Q. Why is the nursery recommending a winter rye or barley for a winter cover crop in my vegetable garden?
A. Many of us have limited space for vegetable gardens, which means that soil is pretty depleted each season by the time we pick our last tomato. Cover crops add organic matter that feeds the soil nutrients, which it needs to enrich vegetables the next time you plant them.
Cover crops are grasses, legumes or other plants grown to prevent soil erosion and compaction, enhance soil nutrients, reduce weeds and enhance water retention. These benefits will improve your vegetable garden by improving soil health, thus reducing diseases and increasing yields. Healthy soil means healthy vegetable plants!
Cover crops and green manures are used mostly by farmers to help them manage their fields for optimal crop production and weed suppression. Home gardeners can also do this, though you will have to scale down the amount of seed needed to your garden plot size, and choose the best crops for the home or community garden.
An important thing to think about is the biomass of the plants you will be planting, because you will have to cut them down to terminate their growth and incorporate them into the soil to gain their benefits. You need to mow them just before they set seed so they don't use up the nutrients you want from them.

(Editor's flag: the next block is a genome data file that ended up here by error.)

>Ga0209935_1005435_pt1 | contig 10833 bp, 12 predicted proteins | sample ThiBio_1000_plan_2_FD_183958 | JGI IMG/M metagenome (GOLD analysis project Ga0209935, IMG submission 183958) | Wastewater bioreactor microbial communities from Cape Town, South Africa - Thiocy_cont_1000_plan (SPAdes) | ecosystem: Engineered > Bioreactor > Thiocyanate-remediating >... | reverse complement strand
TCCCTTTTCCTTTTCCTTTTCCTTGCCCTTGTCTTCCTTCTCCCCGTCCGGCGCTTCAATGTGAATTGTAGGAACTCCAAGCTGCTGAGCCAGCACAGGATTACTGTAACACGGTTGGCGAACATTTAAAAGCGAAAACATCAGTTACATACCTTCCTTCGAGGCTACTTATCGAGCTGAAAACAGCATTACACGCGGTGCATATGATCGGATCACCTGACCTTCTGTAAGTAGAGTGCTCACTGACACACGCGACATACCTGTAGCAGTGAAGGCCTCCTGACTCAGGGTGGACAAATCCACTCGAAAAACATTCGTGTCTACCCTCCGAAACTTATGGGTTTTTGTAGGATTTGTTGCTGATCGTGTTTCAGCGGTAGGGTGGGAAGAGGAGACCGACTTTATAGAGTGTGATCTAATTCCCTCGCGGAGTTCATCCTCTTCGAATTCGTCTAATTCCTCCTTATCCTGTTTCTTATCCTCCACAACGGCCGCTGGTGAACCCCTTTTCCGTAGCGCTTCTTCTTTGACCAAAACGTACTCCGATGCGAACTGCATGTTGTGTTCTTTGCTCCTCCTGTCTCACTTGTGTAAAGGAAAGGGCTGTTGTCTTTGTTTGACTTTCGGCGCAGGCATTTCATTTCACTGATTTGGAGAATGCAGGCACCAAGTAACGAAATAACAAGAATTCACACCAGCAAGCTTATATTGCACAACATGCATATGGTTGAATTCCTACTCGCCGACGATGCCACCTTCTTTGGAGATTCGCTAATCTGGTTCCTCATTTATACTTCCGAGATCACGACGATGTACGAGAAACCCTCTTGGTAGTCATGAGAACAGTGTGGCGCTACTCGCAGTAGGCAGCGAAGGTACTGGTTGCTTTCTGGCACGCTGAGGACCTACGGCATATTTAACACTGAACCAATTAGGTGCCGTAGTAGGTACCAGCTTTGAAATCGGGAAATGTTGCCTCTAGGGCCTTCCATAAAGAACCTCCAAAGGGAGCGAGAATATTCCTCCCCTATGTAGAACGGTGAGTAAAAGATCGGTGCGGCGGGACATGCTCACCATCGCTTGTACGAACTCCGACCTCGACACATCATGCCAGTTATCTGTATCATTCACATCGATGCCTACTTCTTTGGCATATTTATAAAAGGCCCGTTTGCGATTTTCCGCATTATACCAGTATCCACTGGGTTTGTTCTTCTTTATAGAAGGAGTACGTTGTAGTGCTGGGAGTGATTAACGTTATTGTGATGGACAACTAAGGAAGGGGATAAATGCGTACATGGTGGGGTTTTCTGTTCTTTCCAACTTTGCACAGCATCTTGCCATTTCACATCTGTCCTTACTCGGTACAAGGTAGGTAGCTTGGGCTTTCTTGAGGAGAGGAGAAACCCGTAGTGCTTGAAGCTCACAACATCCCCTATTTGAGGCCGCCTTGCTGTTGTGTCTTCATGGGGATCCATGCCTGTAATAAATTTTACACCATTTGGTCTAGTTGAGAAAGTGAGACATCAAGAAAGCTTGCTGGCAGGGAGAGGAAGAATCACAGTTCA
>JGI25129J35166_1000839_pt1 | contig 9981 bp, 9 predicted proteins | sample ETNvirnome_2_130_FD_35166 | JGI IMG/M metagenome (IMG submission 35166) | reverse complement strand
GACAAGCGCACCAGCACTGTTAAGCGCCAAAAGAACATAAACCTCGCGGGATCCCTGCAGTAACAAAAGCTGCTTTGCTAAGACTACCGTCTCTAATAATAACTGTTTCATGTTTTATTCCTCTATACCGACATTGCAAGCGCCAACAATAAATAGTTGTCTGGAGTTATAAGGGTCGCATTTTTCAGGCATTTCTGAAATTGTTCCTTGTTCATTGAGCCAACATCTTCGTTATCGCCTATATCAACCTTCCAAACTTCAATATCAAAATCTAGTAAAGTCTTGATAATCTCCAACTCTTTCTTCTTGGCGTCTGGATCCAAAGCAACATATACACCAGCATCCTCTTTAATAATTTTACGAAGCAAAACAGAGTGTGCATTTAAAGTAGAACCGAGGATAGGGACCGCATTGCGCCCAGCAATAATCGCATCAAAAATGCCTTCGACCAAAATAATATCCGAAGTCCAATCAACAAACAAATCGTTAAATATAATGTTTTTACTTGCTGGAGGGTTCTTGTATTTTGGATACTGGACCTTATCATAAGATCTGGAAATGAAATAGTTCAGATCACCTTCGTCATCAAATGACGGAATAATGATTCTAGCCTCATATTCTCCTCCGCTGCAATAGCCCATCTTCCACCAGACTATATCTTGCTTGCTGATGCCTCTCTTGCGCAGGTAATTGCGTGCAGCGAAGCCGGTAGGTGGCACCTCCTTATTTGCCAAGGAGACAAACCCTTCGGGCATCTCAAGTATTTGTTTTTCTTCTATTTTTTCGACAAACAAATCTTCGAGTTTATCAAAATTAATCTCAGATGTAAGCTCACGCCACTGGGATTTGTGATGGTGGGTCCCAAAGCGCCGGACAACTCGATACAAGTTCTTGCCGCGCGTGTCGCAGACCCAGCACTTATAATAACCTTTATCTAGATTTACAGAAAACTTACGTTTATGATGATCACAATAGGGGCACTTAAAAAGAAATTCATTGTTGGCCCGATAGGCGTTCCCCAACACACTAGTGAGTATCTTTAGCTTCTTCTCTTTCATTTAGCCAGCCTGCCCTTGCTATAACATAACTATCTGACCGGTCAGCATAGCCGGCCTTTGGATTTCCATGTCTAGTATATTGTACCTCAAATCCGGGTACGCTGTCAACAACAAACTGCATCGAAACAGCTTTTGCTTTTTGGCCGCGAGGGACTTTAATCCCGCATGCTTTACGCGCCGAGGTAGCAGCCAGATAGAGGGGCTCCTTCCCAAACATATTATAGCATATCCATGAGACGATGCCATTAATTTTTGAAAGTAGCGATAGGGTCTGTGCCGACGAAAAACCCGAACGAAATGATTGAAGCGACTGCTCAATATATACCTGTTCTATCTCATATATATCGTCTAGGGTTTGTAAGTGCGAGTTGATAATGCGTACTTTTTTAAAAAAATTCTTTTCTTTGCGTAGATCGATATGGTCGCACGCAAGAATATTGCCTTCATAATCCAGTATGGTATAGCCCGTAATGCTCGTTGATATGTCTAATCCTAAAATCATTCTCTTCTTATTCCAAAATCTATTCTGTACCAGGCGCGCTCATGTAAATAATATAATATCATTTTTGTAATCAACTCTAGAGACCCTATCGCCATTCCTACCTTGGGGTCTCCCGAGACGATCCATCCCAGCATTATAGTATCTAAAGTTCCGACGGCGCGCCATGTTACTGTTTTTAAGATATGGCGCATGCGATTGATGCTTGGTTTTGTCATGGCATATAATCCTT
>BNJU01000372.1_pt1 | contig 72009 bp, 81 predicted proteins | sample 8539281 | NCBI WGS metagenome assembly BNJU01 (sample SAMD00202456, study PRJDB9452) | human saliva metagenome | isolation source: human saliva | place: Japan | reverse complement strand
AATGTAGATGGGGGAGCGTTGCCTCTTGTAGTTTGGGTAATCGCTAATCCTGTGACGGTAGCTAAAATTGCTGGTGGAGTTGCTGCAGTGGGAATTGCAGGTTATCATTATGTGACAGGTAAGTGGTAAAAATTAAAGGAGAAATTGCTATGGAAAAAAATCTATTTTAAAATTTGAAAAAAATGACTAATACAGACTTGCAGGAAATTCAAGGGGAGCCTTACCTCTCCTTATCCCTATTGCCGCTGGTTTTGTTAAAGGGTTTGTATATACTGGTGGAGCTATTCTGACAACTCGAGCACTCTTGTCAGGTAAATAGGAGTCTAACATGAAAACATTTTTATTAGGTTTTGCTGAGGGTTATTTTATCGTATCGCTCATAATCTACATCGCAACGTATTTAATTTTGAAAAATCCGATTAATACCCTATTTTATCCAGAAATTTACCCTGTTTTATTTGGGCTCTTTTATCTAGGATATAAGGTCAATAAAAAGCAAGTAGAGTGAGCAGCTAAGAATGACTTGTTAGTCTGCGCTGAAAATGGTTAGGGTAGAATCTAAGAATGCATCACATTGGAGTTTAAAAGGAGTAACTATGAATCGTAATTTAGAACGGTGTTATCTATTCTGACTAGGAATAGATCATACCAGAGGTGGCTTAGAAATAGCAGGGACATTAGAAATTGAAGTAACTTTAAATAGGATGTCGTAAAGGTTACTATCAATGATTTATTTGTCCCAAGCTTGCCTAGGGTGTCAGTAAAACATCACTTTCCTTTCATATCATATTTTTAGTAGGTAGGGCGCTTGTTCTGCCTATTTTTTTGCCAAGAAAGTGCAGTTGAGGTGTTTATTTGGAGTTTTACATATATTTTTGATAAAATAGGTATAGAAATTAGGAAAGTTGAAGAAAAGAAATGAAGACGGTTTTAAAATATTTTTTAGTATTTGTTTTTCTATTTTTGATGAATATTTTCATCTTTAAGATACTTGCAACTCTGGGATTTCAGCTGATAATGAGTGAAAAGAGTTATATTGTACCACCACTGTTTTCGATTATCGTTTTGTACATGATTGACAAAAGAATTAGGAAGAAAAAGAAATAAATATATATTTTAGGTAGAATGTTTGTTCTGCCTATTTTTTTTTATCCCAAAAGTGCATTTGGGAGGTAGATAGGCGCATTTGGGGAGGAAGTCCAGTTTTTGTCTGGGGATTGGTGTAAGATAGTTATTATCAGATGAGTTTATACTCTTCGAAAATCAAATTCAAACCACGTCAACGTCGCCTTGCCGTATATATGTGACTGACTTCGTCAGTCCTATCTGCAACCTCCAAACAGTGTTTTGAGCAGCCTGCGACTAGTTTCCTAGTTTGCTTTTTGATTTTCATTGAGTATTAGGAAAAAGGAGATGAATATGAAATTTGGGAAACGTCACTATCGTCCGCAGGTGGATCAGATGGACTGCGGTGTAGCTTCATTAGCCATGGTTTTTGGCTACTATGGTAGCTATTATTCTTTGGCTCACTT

You can start with a small section of your garden to see how well you can manage the biomass of the plants you select. Your local or online nurseries may have varieties that have been proven to work well in home gardens.
Fall is a perfect time to plant cover crops so your soil is healthy in the spring. You want plants that will grow quickly for the season you are planting. Cool season (generally mid-September to the end of the growing season) and warm season (June through mid-August) plants allow you to rotate your cover crops to build soil up between vegetable plantings. Remember to till them under three to six weeks before planting vegetables; do not plant your vegetable garden seeds or transplants into freshly incorporated cover crop.
Some examples of cover crop grasses are winter rye, barley and oats. Legumes that are used are clovers, peas and beans. Grasses help loosen soil compaction and scavenge unused nitrogen in the soil while legumes fix nitrogen from the atmosphere. As these plants decompose, that nitrogen goes into your soil. You can use both a grass and a legume simultaneously to get the benefits of both.
-- Nancy E. Degnan
• Provided by Master Gardeners through the Master Gardener Answer Desk, Friendship Park Conservatory, Des Plaines. For more information, visit web.extension.illinois.edu/mg or call the Master Gardener Answer Desk at (847) 298-3502 on Wednesdays.